Today’s adventure: the very outermost tip of the Olympic Peninsula, accessed by the Cape Flattery trail. It’s only 1.5 miles, round trip — easy for us. But we made the long drive because that little trail leads to a unique, wild, and beautiful spot: the northwesternmost point of the continental U.S.
From the Washington Trails Association, “Here, where the Strait of Juan de Fuca meets the Pacific, Cape Flattery protrudes into a sea of tumultuous waters. A land of dramatic headlands, sea stacks, and deep narrow coves, Cape Flattery exhibits sheer rugged beauty. Scores of seabirds ride the surf and scavenge the sea stacks. Watch for whales and sea lions too… [from] the final viewing platform, teetering on the edge of terra firma.”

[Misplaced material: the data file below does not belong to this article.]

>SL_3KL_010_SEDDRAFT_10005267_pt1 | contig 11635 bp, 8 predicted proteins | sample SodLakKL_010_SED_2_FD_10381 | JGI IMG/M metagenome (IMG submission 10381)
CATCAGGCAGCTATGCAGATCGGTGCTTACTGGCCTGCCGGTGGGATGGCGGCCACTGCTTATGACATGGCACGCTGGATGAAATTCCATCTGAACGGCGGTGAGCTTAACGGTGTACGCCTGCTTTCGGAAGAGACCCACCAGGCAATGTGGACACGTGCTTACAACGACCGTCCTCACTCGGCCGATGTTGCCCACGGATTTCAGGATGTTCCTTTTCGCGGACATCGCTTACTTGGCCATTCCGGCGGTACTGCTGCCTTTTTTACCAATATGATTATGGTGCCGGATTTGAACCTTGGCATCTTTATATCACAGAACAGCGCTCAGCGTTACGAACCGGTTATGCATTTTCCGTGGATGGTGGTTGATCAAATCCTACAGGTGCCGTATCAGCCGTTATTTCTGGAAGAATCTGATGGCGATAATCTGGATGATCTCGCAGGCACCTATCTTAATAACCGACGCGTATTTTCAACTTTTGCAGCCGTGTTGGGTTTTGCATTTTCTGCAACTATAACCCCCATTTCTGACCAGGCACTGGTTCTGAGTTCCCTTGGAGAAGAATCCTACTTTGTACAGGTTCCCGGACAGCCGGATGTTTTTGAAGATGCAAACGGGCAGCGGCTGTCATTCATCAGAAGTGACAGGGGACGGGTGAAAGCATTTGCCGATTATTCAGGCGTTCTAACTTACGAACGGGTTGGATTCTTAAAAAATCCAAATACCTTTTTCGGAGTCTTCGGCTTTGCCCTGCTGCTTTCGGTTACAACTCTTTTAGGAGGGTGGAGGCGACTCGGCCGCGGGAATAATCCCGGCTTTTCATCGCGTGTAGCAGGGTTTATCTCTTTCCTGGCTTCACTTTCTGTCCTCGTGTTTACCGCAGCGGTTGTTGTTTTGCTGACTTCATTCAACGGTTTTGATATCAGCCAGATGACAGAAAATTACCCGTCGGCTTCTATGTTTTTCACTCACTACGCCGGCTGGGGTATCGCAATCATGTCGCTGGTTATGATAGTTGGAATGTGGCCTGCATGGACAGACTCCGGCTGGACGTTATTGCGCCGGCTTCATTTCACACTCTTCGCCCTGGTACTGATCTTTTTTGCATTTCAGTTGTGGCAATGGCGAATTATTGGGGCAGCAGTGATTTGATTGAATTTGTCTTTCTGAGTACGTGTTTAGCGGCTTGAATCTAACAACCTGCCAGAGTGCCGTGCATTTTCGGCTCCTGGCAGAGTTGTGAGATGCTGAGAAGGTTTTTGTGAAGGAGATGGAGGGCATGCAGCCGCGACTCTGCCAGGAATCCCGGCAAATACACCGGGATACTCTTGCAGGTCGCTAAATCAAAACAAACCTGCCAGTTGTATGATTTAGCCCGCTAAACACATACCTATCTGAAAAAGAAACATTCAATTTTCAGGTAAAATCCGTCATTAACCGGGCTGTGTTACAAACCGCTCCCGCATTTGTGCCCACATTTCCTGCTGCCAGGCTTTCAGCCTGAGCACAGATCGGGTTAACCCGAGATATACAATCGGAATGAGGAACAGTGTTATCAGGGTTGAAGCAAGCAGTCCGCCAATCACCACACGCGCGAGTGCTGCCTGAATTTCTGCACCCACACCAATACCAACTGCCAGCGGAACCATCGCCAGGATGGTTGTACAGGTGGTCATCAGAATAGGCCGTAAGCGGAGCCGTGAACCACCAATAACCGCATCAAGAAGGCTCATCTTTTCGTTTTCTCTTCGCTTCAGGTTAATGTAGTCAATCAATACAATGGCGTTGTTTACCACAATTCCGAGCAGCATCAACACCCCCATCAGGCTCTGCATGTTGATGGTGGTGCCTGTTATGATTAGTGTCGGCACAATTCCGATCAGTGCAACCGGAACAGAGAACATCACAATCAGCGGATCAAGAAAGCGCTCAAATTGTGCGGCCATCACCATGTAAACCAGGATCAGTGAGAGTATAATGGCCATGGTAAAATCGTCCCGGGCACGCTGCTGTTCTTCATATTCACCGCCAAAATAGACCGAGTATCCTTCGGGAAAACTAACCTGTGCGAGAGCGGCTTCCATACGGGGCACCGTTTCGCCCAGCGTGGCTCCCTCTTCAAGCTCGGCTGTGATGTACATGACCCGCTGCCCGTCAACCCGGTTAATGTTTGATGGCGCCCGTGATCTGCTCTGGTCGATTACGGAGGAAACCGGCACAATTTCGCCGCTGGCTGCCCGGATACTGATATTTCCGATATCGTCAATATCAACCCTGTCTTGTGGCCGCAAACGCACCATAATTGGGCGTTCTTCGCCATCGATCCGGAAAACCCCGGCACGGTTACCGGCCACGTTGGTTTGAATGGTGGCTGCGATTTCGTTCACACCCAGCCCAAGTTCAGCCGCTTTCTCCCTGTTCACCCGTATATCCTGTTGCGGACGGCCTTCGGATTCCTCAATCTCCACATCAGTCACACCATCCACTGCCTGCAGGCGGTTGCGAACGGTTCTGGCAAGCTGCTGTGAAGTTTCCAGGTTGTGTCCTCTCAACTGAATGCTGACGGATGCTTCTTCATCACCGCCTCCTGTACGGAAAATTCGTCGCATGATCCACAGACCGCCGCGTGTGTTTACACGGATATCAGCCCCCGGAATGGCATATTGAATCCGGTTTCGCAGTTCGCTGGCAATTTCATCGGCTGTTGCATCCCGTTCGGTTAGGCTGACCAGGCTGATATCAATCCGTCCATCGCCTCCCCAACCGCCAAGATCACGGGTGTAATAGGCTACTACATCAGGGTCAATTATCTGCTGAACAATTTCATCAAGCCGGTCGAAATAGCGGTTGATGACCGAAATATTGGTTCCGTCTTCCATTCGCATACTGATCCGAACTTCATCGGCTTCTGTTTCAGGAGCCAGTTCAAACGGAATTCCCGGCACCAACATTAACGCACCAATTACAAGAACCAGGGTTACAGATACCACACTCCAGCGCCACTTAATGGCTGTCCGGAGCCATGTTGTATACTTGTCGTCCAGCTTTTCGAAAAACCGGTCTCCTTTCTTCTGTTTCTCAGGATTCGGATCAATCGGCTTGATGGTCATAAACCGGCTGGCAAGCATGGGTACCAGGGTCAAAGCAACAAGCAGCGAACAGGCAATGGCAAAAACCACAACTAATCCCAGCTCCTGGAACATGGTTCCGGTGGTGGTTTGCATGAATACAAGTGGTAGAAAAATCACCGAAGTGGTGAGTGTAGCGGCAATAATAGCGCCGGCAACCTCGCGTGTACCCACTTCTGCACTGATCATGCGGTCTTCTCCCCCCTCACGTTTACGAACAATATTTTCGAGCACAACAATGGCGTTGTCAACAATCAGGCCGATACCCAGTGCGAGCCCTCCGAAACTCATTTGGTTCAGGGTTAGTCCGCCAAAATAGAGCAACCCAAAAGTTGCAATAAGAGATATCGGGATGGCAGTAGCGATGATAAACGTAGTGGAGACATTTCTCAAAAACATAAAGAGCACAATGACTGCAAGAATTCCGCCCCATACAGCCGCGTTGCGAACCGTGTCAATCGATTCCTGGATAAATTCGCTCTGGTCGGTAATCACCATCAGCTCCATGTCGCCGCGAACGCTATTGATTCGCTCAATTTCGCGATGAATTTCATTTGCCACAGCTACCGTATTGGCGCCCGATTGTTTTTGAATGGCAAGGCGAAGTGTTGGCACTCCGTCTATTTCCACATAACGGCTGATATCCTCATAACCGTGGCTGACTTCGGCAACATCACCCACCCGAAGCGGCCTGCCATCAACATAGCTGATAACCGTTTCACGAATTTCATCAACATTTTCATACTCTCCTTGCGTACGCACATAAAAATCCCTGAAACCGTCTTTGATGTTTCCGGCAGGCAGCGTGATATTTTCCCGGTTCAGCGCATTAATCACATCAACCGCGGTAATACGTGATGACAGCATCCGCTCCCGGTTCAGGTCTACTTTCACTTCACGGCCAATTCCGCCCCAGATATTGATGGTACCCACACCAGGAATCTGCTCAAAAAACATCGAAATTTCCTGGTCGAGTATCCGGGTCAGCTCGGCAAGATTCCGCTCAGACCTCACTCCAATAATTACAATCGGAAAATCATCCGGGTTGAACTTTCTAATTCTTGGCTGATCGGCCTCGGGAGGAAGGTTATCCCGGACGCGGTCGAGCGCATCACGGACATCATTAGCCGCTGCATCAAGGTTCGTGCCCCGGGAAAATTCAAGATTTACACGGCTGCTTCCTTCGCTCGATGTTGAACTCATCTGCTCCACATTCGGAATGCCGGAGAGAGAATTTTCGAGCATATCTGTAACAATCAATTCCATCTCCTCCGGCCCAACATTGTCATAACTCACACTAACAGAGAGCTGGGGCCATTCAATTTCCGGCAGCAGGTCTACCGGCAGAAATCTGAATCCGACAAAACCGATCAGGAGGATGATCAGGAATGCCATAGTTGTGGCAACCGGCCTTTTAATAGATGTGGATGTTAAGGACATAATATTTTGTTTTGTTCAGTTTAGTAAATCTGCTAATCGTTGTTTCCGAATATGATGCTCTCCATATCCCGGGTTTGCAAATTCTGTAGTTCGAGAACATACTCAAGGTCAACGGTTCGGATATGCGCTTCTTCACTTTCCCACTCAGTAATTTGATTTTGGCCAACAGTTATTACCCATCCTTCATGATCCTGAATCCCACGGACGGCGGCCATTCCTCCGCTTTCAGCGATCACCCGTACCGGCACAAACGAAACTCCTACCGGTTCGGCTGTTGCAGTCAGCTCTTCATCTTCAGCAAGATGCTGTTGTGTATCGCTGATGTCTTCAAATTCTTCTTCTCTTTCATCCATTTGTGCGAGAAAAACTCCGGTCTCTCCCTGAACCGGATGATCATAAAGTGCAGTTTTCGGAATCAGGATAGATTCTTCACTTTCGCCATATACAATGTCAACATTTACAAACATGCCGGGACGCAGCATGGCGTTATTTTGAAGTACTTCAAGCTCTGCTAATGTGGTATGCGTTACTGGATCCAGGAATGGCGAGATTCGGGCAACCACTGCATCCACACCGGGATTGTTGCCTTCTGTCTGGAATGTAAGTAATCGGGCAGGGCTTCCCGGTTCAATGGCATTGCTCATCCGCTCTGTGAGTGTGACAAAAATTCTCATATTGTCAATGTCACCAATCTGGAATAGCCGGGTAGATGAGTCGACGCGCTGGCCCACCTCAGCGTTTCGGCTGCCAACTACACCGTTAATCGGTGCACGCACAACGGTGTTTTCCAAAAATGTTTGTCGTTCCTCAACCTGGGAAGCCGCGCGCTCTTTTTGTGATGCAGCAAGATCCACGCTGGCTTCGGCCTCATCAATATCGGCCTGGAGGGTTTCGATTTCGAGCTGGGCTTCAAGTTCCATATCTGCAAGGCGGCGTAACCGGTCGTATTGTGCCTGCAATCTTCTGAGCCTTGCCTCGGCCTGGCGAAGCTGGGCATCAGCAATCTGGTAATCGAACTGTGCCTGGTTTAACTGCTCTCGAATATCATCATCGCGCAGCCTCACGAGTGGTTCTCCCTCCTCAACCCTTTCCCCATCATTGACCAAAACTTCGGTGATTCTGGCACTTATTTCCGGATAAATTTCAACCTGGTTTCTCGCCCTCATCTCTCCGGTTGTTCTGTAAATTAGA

Other than a few of those seabirds, and 7 (seven!) bald eagles, the closest thing to wild animals we encountered on the trail was a pack of White North American Unwashed Hippies with one of their young. Wow. Reeking of weed would have been an improvement. All part of the adventure…
Thank you, Makah tribe.
Your land is a treasure.
We showed it utmost respect by leaving only bootprints, and taking only memories.